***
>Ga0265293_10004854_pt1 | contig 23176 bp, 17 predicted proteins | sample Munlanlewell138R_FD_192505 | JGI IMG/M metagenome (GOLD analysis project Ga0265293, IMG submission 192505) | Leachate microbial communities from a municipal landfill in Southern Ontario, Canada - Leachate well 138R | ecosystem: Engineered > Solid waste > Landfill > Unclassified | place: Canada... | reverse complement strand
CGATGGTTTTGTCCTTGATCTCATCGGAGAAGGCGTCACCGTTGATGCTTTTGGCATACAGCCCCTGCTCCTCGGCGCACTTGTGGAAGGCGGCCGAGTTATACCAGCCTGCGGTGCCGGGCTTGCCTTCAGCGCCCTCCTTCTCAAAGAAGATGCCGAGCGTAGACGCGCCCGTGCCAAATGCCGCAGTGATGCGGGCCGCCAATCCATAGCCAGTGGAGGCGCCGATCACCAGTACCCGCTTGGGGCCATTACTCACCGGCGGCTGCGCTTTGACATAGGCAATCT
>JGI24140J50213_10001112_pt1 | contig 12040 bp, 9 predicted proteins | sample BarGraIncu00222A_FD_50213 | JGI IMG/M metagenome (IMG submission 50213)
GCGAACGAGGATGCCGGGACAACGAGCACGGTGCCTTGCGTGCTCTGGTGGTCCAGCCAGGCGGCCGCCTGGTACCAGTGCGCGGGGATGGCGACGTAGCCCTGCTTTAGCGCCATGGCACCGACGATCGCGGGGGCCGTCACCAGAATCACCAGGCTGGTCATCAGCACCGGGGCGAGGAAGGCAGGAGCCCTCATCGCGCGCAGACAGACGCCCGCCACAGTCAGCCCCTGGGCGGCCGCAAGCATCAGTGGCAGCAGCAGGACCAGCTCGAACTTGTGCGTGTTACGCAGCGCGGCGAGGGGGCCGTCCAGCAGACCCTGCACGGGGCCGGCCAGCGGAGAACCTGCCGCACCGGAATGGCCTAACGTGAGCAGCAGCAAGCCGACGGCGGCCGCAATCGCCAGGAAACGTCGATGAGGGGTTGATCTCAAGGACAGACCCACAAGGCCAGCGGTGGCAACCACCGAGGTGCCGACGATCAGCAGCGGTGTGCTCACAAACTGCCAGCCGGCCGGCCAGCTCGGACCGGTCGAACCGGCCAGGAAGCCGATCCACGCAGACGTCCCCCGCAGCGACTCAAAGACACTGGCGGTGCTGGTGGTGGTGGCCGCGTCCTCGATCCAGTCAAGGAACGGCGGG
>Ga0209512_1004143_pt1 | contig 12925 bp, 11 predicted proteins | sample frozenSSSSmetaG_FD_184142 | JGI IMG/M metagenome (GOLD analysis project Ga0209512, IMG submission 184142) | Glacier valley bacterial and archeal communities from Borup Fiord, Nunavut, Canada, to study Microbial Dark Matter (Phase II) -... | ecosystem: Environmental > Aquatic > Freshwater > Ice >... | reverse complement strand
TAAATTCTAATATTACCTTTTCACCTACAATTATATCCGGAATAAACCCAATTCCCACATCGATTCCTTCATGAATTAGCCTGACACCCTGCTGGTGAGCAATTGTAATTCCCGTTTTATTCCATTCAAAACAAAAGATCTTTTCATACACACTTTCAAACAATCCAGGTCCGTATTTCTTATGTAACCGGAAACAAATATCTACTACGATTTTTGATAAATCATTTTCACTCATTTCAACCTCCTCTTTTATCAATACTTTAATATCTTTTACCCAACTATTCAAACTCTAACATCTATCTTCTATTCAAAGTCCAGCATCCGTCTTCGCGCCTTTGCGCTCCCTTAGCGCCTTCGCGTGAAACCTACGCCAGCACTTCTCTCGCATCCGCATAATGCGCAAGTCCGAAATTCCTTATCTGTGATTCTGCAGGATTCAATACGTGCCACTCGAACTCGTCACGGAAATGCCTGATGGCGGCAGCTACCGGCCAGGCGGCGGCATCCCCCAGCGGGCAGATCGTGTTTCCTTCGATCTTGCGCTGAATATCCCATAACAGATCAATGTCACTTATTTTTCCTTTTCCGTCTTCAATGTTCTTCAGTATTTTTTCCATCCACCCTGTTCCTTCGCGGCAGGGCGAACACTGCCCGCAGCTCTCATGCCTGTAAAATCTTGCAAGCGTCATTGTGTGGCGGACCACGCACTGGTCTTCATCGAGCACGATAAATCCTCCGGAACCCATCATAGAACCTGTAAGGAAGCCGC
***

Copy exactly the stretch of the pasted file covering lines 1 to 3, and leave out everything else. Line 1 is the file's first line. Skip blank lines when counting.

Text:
>Ga0265293_10004854_pt1 | contig 23176 bp, 17 predicted proteins | sample Munlanlewell138R_FD_192505 | JGI IMG/M metagenome (GOLD analysis project Ga0265293, IMG submission 192505) | Leachate microbial communities from a municipal landfill in Southern Ontario, Canada - Leachate well 138R | ecosystem: Engineered > Solid waste > Landfill > Unclassified | place: Canada... | reverse complement strand
CGATGGTTTTGTCCTTGATCTCATCGGAGAAGGCGTCACCGTTGATGCTTTTGGCATACAGCCCCTGCTCCTCGGCGCACTTGTGGAAGGCGGCCGAGTTATACCAGCCTGCGGTGCCGGGCTTGCCTTCAGCGCCCTCCTTCTCAAAGAAGATGCCGAGCGTAGACGCGCCCGTGCCAAATGCCGCAGTGATGCGGGCCGCCAATCCATAGCCAGTGGAGGCGCCGATCACCAGTACCCGCTTGGGGCCATTACTCACCGGCGGCTGCGCTTTGACATAGGCAATCT
>JGI24140J50213_10001112_pt1 | contig 12040 bp, 9 predicted proteins | sample BarGraIncu00222A_FD_50213 | JGI IMG/M metagenome (IMG submission 50213)